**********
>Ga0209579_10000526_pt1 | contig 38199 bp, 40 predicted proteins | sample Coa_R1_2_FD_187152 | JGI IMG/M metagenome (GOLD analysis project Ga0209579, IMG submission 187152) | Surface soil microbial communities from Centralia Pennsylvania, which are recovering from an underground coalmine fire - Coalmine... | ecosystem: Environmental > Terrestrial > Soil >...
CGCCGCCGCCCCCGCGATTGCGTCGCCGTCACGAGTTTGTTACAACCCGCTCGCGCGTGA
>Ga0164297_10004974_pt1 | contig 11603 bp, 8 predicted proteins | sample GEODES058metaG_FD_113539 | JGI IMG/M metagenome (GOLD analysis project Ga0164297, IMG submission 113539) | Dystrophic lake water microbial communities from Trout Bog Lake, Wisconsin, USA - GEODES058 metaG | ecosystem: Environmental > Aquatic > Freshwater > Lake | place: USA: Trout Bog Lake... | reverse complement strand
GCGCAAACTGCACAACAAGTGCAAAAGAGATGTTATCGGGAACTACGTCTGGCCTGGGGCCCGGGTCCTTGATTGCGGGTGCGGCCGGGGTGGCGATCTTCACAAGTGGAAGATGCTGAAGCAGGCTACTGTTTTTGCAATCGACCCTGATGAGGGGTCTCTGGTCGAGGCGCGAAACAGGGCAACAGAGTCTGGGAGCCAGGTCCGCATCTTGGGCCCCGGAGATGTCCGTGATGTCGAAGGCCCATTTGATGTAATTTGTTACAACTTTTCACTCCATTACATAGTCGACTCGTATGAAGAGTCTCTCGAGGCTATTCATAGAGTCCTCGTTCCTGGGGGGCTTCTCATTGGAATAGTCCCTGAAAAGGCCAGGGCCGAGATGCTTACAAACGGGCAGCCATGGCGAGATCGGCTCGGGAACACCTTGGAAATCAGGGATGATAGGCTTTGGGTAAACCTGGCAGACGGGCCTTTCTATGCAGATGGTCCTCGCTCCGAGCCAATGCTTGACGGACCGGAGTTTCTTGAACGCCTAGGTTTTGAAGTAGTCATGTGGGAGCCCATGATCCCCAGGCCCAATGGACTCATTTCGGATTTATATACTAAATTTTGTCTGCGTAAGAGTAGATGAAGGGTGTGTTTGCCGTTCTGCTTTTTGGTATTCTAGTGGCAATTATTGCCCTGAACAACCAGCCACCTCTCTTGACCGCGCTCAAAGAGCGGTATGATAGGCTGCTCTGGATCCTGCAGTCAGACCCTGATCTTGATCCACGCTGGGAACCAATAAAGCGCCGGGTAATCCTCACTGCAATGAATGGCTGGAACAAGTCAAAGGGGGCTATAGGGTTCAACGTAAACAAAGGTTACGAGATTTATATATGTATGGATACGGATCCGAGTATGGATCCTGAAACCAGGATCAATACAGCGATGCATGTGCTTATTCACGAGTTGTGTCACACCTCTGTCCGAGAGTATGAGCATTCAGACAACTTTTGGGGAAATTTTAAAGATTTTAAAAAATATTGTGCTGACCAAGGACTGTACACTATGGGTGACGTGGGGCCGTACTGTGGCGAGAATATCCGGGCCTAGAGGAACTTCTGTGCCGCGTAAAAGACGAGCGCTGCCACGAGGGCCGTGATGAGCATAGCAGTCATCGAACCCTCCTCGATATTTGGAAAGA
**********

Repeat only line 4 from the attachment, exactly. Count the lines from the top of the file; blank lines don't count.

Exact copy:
GCGCAAACTGCACAACAAGTGCAAAAGAGATGTTATCGGGAACTACGTCTGGCCTGGGGCCCGGGTCCTTGATTGCGGGTGCGGCCGGGGTGGCGATCTTCACAAGTGGAAGATGCTGAAGCAGGCTACTGTTTTTGCAATCGACCCTGATGAGGGGTCTCTGGTCGAGGCGCGAAACAGGGCAACAGAGTCTGGGAGCCAGGTCCGCATCTTGGGCCCCGGAGATGTCCGTGATGTCGAAGGCCCATTTGATGTAATTTGTTACAACTTTTCACTCCATTACATAGTCGACTCGTATGAAGAGTCTCTCGAGGCTATTCATAGAGTCCTCGTTCCTGGGGGGCTTCTCATTGGAATAGTCCCTGAAAAGGCCAGGGCCGAGATGCTTACAAACGGGCAGCCATGGCGAGATCGGCTCGGGAACACCTTGGAAATCAGGGATGATAGGCTTTGGGTAAACCTGGCAGACGGGCCTTTCTATGCAGATGGTCCTCGCTCCGAGCCAATGCTTGACGGACCGGAGTTTCTTGAACGCCTAGGTTTTGAAGTAGTCATGTGGGAGCCCATGATCCCCAGGCCCAATGGACTCATTTCGGATTTATATACTAAATTTTGTCTGCGTAAGAGTAGATGAAGGGTGTGTTTGCCGTTCTGCTTTTTGGTATTCTAGTGGCAATTATTGCCCTGAACAACCAGCCACCTCTCTTGACCGCGCTCAAAGAGCGGTATGATAGGCTGCTCTGGATCCTGCAGTCAGACCCTGATCTTGATCCACGCTGGGAACCAATAAAGCGCCGGGTAATCCTCACTGCAATGAATGGCTGGAACAAGTCAAAGGGGGCTATAGGGTTCAACGTAAACAAAGGTTACGAGATTTATATATGTATGGATACGGATCCGAGTATGGATCCTGAAACCAGGATCAATACAGCGATGCATGTGCTTATTCACGAGTTGTGTCACACCTCTGTCCGAGAGTATGAGCATTCAGACAACTTTTGGGGAAATTTTAAAGATTTTAAAAAATATTGTGCTGACCAAGGACTGTACACTATGGGTGACGTGGGGCCGTACTGTGGCGAGAATATCCGGGCCTAGAGGAACTTCTGTGCCGCGTAAAAGACGAGCGCTGCCACGAGGGCCGTGATGAGCATAGCAGTCATCGAACCCTCCTCGATATTTGGAAAGA